# Graph $G=(V,E)$ with $\chi(G)$ finite and $\text{Col}(G)$ infinite

Let $$G = (V,E)$$ be a simple, undirected graph. For $$v\in V$$ we let $$N(v) = \{w \in V: \{v,w\} \in E\}$$.

We define the coloring number $$\text{Col}(G)$$ of the graph $$G$$ to be the smallest cardinal $$\kappa$$ such that there is a well-ordering $$\leq_{\text{well}}$$ on $$V$$ such that for every vertex $$v\in V$$ we have $$|N(v) \cap \{w\in V: w \leq_{\text{well}} v\}|< \kappa.$$

Question. Is there an infinite graph $$G = (V,E)$$ such that $$\chi(G)$$ is finite but $$\text{Col}(G)$$ is infinite?

Take a complete bipartite graph $$G=(V_1,V_2,E)$$ such that $$V_1$$ and $$V_2$$ are infinite. Then $$\chi(G)=2$$ and $$\text{Col}(G)$$ is infinite.

Indeed, consider any well-ordering on $$V=V_1\cup V_2$$. Either there exists a vertex with infinitely many smaller neighbors, or there exists an infinite path $$(v_1,v_2,\dotsc)$$ with increasing vertices. In the first case, $$\text{Col}(G)$$ is clearly infinite. In the second case, for any positive integer $$n$$, the vertex $$v_{2n}$$ has at least $$n$$ neighbors smaller than $$v_{2n}$$, namely $$v_1,v_3,\dotsc,v_{2n-1}$$. Therefore $$\text{Col}(G)$$ is infinite.

P.S. Thanks to @lambda for fixing this argument.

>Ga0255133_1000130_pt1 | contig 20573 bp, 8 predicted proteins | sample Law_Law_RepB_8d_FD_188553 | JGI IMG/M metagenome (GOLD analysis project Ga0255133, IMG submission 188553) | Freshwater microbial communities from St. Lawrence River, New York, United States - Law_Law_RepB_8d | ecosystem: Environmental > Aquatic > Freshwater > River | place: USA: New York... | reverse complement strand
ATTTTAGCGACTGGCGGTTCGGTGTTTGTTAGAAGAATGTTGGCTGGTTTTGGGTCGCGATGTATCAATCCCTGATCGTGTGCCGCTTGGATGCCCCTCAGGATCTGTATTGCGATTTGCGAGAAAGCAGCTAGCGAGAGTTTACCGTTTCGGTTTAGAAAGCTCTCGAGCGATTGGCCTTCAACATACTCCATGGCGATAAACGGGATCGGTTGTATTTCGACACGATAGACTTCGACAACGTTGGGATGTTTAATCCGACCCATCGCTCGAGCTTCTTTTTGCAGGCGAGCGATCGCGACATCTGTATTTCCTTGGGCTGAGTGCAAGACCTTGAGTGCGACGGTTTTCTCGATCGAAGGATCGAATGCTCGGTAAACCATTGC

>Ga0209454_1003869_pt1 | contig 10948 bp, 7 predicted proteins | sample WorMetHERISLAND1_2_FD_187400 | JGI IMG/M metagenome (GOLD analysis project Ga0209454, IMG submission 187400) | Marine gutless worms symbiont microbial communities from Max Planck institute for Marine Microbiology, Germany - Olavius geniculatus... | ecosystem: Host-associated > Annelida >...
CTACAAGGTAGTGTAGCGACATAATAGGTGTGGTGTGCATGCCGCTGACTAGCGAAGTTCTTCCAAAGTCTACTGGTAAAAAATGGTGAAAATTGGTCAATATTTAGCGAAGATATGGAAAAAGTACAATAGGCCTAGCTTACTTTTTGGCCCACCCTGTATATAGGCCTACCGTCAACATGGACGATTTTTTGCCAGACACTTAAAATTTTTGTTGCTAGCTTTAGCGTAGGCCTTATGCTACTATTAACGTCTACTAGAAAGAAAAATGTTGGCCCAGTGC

• There is clearly no such path if for instance the well-ordering is such that $V_1$ is an initial segment. I think it's probably true that there is either such a path or a vertex with infinitely many neighbours ordered before it. Jun 20, 2021 at 17:27
• @lambda: You are right, thanks for the correction. When I wrote up my argument I was secretly assuming that $\text{Col}(G)$ is finite, which then guarantees the infinite path readily. I updated my post accordingly. Jun 20, 2021 at 21:24
• Not only the coloring number of $G$ but even the list chromatic number (choice number) $\chi_\ell(G)$ is infinite.
– bof
Jun 20, 2021 at 23:33
• Any $n$-regular graph has coloring number $n+1$ since the last vertex in the ordering is preceded by $n$ of its neighbors. Since your graph $G$ contains $K_{n,n}$ as a subgraph, its coloring number is greater than $n$ for every $n$, so it's infinite. If a locally finite example were desired, you could just take a disjoint union of $K_{n,n}$.
– bof
Jun 21, 2021 at 6:22
• @bof: Good point. I was sure my proof was not the simplest one! Jun 21, 2021 at 6:39